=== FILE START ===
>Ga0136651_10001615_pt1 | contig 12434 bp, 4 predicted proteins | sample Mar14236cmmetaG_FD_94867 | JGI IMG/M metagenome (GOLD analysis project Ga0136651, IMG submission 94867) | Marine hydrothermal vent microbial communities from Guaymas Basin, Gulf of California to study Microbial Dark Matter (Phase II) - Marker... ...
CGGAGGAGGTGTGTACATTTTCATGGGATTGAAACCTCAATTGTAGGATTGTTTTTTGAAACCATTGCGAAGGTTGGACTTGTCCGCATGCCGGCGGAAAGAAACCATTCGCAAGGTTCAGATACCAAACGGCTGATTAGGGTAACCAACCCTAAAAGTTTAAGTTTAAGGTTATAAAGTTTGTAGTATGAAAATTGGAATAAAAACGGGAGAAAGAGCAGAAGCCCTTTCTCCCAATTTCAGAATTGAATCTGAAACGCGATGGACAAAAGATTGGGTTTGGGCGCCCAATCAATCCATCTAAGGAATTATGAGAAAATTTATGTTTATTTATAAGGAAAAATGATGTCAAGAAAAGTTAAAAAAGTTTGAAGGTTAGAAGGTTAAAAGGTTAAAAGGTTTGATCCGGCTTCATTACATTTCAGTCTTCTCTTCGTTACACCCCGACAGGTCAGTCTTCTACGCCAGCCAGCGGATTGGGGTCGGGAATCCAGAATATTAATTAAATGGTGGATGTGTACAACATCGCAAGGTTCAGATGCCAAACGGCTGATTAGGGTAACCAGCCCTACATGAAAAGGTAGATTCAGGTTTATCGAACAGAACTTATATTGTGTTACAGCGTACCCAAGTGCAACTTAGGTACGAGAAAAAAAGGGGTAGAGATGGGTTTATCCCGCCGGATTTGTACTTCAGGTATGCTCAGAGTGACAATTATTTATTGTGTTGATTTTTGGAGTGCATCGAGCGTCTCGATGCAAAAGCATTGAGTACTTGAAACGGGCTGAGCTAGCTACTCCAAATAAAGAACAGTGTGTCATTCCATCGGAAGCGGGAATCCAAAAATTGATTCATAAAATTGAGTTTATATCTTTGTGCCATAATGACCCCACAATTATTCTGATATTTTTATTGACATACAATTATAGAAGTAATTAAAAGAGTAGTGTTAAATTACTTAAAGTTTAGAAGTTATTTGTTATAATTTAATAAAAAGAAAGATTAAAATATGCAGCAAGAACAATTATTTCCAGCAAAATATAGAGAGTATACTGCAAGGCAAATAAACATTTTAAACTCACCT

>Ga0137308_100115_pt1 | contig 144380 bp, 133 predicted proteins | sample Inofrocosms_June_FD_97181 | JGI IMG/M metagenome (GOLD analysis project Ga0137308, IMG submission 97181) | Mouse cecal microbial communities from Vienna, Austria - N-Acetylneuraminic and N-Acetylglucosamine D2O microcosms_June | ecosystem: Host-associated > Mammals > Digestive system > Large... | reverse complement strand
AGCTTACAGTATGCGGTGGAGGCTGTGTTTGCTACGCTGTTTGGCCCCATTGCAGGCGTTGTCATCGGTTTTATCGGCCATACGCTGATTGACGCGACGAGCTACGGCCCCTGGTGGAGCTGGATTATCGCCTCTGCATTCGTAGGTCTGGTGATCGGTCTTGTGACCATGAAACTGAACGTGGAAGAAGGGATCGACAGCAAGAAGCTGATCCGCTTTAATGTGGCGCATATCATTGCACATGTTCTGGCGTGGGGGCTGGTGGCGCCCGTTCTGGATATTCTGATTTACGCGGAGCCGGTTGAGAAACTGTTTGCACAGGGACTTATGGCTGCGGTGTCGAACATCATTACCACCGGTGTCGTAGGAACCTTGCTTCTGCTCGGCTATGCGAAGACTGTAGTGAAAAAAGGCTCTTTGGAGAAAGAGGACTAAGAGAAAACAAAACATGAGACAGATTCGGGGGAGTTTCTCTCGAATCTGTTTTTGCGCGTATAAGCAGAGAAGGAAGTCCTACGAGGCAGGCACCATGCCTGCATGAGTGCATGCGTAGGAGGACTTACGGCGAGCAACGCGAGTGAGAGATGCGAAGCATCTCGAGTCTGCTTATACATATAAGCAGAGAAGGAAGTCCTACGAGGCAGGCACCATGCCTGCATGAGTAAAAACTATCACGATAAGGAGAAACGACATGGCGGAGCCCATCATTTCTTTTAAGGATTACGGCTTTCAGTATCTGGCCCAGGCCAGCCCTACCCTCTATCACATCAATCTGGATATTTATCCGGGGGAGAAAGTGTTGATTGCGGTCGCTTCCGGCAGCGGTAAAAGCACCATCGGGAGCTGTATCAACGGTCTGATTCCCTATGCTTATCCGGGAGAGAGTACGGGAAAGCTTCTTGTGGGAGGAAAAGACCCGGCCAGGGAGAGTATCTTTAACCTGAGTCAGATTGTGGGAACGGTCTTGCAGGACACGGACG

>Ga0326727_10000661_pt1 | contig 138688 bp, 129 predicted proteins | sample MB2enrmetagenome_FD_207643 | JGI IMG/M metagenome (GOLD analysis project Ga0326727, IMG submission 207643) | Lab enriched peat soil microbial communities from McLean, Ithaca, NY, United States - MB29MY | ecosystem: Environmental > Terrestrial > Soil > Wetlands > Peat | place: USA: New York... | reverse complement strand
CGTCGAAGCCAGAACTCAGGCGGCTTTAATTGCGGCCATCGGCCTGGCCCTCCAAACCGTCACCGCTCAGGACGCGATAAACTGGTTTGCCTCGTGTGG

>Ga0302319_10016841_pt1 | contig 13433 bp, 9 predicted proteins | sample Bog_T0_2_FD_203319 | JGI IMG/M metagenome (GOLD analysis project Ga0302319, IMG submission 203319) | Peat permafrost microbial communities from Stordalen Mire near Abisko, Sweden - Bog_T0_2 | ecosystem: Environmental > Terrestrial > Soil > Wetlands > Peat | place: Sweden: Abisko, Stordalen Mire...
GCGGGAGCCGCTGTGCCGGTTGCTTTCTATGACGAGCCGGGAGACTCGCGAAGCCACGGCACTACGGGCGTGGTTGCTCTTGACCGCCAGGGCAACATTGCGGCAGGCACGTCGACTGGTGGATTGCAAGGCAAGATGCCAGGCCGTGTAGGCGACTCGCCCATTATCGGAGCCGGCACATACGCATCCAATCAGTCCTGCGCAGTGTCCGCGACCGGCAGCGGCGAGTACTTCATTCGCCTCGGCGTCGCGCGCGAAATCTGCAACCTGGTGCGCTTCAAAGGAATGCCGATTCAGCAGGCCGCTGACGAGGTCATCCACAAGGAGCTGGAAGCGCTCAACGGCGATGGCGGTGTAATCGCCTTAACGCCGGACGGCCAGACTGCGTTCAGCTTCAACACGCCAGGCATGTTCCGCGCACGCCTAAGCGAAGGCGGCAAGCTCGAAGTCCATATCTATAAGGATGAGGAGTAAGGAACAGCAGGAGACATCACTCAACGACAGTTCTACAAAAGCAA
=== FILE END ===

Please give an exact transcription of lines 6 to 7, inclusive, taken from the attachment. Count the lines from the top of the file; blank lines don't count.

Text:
CGTCGAAGCCAGAACTCAGGCGGCTTTAATTGCGGCCATCGGCCTGGCCCTCCAAACCGTCACCGCTCAGGACGCGATAAACTGGTTTGCCTCGTGTGG

>Ga0302319_10016841_pt1 | contig 13433 bp, 9 predicted proteins | sample Bog_T0_2_FD_203319 | JGI IMG/M metagenome (GOLD analysis project Ga0302319, IMG submission 203319) | Peat permafrost microbial communities from Stordalen Mire near Abisko, Sweden - Bog_T0_2 | ecosystem: Environmental > Terrestrial > Soil > Wetlands > Peat | place: Sweden: Abisko, Stordalen Mire...